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'Worthy of a phone call'


Jaguars coach Jack Del Rio told reporters Monday afternoon that he plans to have a conversation with NFL Director of Officiating Mike Pereira about Sunday's controversial holding penalty on cornerback Dewayne Washington. That penalty sustained the Colts' game-winning touchdown drive, following an incomplete pass on third down.

"This is probably worthy of a phone call," said Del Rio, who was clearly upset about what he believed was a call that shouldn't have been made. "At this point, all I can do is get fined for saying something derogatory, so I'll just say take a look at the film," Del Rio said in response to a reporter's question about the call.

He did, however, provide his version of what happened. Del Rio broke the penalty down into four parts.

"There was no hold, the quarterback was out of the pocket, the infraction occurred away from the play, and the defender was inside the five-yard cushion you're allowed to have contact in," Del Rio said of the play that resulted in the Washington penalty.

Colts quarterback Peyton Manning threw incomplete for wide receiver Marvin Harrison on the right side of the formation. Washington was in pass-coverage against wide receiver Reggie Wayne on the left side of the formation. The Colts were facing a third-and-five play at their 31-yard line, the game tied 17-17 with 9:08 to play. The penalty flag came late and was thrown by Back Judge Billy Smith.

"You can't think someone's out to get you," Del Rio said.

The call was one of several controversial pass-defense penalties in the league on Sunday. This past summer the league sent its officials to all training camps to announce a "major emphasis" in enforcement of the five-yard chuck rule. Scores and yardage totals dipped last season and the league would seem to be intent on promoting more offensive production this season. Some believe it's a contrived effort to provide offense with a competitive advantage.

"I certainly would hope not," Del Rio said. "I think it's really important that the right call be made and that it be consistently applied."

As expected, Del Rio was in a subdued mood at his press conference. Though the Jaguars out-gained the Colts on Sunday, they weren't able to convert on several short-yardage plays, and it cost the Jaguars a 24-17 loss that dropped them into a tie with the Colts for the AFC South lead, each team at 3-1.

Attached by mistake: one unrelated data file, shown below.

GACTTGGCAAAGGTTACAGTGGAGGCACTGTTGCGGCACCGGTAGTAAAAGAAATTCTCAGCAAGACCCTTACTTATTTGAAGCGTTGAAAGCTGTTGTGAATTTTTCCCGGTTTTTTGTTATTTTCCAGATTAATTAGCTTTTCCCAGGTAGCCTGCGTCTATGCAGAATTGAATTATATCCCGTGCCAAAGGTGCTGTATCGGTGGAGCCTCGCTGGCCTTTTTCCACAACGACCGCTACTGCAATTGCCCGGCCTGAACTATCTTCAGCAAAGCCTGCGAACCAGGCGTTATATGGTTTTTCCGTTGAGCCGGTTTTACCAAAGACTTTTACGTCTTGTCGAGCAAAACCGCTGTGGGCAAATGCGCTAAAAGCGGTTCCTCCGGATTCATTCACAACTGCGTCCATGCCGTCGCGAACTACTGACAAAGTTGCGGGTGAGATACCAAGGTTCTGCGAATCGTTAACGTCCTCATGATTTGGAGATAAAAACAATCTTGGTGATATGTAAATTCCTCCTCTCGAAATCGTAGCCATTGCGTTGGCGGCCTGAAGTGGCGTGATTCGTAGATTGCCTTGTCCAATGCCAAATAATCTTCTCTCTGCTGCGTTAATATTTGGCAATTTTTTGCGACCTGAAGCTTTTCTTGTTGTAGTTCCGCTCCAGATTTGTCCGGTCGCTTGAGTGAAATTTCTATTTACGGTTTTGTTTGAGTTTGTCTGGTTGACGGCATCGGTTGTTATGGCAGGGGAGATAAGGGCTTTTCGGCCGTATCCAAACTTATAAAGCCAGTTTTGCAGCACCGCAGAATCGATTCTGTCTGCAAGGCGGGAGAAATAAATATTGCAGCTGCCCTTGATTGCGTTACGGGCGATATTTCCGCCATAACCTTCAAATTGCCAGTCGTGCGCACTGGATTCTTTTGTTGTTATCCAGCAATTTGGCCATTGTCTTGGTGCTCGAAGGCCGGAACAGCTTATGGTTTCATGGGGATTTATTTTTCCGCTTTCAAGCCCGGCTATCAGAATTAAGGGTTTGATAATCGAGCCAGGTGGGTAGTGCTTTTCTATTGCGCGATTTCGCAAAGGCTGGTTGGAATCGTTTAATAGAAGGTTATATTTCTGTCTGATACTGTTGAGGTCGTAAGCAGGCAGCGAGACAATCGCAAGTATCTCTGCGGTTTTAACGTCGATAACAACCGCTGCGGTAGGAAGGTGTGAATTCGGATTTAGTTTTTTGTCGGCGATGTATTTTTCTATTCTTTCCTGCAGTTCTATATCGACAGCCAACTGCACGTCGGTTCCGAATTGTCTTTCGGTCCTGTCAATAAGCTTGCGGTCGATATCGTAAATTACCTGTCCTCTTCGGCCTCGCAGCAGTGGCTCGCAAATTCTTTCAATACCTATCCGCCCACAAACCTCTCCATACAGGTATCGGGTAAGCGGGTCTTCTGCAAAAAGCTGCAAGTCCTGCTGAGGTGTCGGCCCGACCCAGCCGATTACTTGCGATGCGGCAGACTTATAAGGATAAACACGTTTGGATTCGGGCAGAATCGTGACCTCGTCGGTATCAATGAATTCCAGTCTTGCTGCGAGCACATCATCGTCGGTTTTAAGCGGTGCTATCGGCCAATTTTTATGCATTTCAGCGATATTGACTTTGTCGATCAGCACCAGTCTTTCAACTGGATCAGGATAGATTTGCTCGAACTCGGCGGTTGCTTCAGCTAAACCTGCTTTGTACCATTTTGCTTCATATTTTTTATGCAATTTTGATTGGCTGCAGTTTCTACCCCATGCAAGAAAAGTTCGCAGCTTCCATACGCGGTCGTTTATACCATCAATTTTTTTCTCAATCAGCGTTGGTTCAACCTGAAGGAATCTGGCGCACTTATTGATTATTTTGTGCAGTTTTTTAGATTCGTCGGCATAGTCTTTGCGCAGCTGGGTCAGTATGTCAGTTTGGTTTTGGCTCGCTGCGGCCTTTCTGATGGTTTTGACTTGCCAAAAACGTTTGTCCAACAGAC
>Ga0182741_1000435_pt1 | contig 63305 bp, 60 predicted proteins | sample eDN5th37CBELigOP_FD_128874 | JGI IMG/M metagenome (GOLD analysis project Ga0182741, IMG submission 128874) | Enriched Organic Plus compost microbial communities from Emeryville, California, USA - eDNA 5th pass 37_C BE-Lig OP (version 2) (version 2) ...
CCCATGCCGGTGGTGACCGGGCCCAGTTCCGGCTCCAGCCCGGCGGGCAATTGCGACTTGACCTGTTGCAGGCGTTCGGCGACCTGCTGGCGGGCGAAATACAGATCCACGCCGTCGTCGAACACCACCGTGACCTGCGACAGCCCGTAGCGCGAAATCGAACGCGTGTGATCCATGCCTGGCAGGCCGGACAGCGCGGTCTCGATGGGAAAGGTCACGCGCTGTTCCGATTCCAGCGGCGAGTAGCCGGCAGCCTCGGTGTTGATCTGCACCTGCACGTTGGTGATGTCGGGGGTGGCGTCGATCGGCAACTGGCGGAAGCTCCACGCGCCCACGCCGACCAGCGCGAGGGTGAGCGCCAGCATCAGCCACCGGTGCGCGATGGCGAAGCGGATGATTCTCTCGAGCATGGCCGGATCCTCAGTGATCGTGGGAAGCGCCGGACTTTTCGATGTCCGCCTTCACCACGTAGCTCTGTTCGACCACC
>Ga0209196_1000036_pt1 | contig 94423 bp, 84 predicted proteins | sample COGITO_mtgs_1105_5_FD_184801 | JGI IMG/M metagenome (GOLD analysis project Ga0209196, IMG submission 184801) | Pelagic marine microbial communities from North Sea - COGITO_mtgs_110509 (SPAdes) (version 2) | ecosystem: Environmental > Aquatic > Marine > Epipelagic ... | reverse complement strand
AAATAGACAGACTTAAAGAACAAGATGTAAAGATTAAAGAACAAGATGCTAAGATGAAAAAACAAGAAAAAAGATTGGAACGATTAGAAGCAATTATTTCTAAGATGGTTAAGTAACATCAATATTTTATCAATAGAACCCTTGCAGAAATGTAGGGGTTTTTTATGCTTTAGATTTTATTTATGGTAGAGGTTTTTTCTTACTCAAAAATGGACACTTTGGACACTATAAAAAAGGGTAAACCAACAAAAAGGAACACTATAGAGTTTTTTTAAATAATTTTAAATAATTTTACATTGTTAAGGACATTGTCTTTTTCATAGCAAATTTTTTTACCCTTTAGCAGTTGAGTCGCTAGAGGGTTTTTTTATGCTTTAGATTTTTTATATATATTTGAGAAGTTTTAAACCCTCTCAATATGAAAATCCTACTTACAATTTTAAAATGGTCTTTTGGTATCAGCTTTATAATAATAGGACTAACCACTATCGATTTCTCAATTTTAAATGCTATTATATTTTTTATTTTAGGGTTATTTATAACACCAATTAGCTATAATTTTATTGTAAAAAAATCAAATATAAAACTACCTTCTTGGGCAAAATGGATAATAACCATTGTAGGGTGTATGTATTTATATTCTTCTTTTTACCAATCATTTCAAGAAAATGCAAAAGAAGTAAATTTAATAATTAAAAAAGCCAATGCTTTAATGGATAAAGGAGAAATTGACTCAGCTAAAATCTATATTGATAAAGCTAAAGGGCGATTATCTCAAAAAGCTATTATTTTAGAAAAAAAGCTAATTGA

"To not be able to convert … a lot will be said about Fred being in there. We need to block better," Del Rio said.

Taylor is the team's star running back, but rookie Greg Jones is thought to have been drafted for the power he offers in short-yardage situations. Del Rio did not second-guess the decision to give Taylor the ball.

On a third-and-two play at the Colts 25-yard line in the first quarter, Taylor gained one yard. On the subsequent fourth-and-one, Del Rio opted not to attempt a field goal and LaBrandon Toefield was stopped for no gain.

Later in the first quarter, rookie Greg Jones gained four yards on a third-and-one play.

In the fourth quarter, Taylor lost two yards on second-and-goal from the Colts two-yard line. Shortly after that, Taylor was stopped for no gain on a third-and-one at the Colts 40, and on the next play Byron Leftwich completed a 40-yard touchdown pass to Jimmy Smith that, along with a two-point conversion, tied the game at 17-17.

Following the controversial holding penalty and the Colts' subsequent touchdown drive, the Jaguars faced a fourth-and-one at the Colts 45-yard line with two minutes to play. Taylor was stopped for no gain.

It's important to note, however, that the Jaguars played all of the fourth quarter without their tackles, Mike Pearson and Maurice Williams. Pearson suffered what Del Rio believes an MRI will reveal to be a season-ending knee injury. Williams was overcome by leg cramps. Making matters worse, guard Vince Manuwai was playing with a calf injury that may have lessened his ability to drive-block.

"The vertical part of our passing game showed up," Del Rio said in turning his attention to the most positive aspect of Sunday's performance. "(Sunday), we saw an example of what this offense is capable of. For us to punt only one time was very good. Byron continues to protect the ball," he said.

On the negative side of the ledger, the Jaguars allowed 117 yards rushing and saw their league run-defense ranking fall from 15th to 17th. The Jaguars finished second in the league against the run in 2003.

"We've got to be better against the run than we've been the last couple of weeks. It's fundamental football," Del Rio said.

But Del Rio and Jaguars fans alike were struggling today to think of anything other than the penalty against Washington. Is there anyone who doesn't believe it was the difference in the outcome?

"There's nothing I can do right now to change that call. I don't think you ever want to see people who aren't playing the game become part of the game. As a football team, you have to decide what you can do to overcome that. Certainly, there was a lot of football left," Del Rio said.

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